Like most native Tanzanians, Justin grew up having a special reverence for the scores of animals that lived in the savannahs and forests of his homeland. His exposure to wildlife provided him with an intimate understanding of their importance, even as a young boy, and shaped his desire to become a wildlife conservationist. While he has a deep appreciation for all animals, he is particularly fascinated by the carnivores. Carnivores often get a bad rap among people for a myriad of reasons, from livestock killing to human–carnivore attacks, and it was no different in his village or in the surrounding villages. Justin hopes to change these negative perceptions livestock killing and human–carnivore attacks through his work in wildlife conservation.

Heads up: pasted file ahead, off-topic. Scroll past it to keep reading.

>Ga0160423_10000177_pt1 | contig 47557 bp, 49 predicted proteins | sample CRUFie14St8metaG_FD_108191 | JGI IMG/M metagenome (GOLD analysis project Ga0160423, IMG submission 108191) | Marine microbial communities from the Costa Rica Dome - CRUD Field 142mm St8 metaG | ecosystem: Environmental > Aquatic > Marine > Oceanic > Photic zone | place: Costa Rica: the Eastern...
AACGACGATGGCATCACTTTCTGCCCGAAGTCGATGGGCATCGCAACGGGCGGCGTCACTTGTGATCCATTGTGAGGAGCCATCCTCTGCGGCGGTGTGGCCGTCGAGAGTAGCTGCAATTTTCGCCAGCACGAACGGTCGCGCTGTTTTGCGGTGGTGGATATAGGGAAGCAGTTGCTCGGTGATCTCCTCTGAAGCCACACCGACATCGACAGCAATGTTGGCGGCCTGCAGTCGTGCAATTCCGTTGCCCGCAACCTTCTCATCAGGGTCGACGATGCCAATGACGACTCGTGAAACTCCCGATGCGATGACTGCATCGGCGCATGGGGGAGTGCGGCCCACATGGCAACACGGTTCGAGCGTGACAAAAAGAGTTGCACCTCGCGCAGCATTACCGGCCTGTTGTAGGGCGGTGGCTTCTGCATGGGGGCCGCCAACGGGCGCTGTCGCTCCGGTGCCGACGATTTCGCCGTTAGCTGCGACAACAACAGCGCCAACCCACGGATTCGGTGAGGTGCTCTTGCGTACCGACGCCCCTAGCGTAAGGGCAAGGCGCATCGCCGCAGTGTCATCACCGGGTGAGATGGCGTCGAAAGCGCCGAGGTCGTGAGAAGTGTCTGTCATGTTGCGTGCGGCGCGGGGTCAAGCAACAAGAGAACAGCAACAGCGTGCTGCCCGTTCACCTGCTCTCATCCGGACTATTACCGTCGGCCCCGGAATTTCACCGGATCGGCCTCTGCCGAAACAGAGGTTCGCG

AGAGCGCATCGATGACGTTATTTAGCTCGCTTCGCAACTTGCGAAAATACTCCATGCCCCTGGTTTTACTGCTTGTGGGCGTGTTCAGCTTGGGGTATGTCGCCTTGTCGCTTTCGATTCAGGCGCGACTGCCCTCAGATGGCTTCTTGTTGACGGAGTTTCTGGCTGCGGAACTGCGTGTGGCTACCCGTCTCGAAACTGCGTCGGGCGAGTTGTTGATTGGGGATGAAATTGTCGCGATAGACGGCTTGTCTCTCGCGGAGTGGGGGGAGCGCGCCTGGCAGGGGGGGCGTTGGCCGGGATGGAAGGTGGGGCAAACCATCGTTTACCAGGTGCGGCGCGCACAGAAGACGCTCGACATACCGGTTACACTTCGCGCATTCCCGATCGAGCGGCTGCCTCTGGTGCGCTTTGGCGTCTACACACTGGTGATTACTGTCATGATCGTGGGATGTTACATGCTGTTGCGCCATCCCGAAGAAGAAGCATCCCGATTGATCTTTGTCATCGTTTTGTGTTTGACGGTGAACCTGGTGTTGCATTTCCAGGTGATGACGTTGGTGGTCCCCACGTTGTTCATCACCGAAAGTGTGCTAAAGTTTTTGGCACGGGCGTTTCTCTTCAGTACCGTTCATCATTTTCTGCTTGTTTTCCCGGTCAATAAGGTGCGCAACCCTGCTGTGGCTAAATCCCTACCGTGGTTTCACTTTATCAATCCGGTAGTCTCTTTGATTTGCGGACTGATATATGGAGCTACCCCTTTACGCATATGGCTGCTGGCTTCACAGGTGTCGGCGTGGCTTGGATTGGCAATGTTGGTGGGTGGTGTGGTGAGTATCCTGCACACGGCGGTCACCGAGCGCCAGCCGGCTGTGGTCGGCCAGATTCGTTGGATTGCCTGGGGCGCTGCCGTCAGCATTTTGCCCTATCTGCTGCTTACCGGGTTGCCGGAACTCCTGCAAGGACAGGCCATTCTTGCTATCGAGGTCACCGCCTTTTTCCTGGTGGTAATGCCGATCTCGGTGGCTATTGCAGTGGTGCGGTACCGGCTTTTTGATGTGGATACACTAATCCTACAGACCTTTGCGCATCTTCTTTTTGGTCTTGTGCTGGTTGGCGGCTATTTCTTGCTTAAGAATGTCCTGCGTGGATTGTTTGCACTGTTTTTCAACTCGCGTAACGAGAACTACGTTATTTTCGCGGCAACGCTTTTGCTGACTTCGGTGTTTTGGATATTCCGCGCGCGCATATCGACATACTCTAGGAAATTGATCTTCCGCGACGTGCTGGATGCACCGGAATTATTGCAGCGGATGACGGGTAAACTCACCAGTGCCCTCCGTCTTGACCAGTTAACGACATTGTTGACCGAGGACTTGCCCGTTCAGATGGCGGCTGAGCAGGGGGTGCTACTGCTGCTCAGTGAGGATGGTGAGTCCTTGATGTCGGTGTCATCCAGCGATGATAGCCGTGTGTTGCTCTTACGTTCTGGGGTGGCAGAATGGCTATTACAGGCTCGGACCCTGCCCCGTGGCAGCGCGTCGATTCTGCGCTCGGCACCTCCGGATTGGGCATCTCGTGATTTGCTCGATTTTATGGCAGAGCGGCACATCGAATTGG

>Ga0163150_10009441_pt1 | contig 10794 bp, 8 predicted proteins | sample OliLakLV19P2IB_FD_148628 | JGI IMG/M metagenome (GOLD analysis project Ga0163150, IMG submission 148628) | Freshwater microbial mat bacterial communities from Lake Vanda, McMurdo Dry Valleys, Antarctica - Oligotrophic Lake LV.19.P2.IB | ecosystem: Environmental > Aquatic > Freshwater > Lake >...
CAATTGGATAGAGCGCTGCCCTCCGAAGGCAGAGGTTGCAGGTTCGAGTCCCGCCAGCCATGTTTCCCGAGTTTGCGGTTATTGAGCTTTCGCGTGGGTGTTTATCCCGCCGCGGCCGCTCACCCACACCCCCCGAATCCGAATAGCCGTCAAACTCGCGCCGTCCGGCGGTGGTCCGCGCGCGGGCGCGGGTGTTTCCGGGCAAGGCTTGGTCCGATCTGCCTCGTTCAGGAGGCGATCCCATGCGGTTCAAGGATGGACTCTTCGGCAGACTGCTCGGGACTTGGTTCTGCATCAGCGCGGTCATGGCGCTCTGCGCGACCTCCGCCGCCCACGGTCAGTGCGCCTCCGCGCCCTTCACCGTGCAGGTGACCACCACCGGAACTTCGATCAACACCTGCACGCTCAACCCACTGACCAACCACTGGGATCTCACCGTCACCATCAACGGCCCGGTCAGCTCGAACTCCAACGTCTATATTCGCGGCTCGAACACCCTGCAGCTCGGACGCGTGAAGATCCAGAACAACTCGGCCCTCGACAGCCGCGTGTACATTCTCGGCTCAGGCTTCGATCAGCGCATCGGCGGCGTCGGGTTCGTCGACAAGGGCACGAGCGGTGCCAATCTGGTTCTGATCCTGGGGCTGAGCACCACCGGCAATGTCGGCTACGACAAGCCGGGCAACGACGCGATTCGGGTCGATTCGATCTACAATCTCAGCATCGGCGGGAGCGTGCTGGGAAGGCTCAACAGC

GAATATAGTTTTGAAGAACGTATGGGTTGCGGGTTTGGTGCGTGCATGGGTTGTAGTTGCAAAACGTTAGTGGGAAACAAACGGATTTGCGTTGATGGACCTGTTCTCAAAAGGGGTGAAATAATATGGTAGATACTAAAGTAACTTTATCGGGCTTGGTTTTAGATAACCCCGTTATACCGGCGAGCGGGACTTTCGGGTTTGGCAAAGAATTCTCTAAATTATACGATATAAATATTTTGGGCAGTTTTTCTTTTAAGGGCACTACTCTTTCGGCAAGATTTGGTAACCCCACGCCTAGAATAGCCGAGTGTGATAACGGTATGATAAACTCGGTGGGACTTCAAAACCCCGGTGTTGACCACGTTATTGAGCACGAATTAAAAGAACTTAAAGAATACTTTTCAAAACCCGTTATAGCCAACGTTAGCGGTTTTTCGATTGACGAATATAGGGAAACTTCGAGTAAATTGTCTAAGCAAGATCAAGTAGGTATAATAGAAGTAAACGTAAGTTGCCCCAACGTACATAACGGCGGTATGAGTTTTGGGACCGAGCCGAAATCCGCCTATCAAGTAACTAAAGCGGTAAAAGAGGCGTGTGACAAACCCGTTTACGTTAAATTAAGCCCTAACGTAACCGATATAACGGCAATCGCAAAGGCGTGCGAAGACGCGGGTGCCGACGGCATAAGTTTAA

Justin got his first taste of working in the field as a widllife biologist when he joined the Ruaha Carnivore Project (RCP), located in the remote Ruaha landscape in Tanzania. Since then, he has conducted many field trips to study carnivores in the region and to conduct community outreach. He is also responsible for building predator-proof bomas (livestock enclosures made with chain link fences rather than thorn fences) for the local villages which has already resulted in a 95 percent decrease in carnivore attacks on livestock. Through a Master of Science degree in Wildlife Management at the Sokoine University of Agriculture, Justin plans on furthering his knowledge on human/predator conflict resolution, and is particularly interested in working with hyenas. He plans to one day work as a conservation biologist for an organization like RCP, or for the Tanzanian government to help them develop a community based conservation approach that would protect people and wildlife, and promote the preservation of his homeland’s varies and beautiful ecosystem.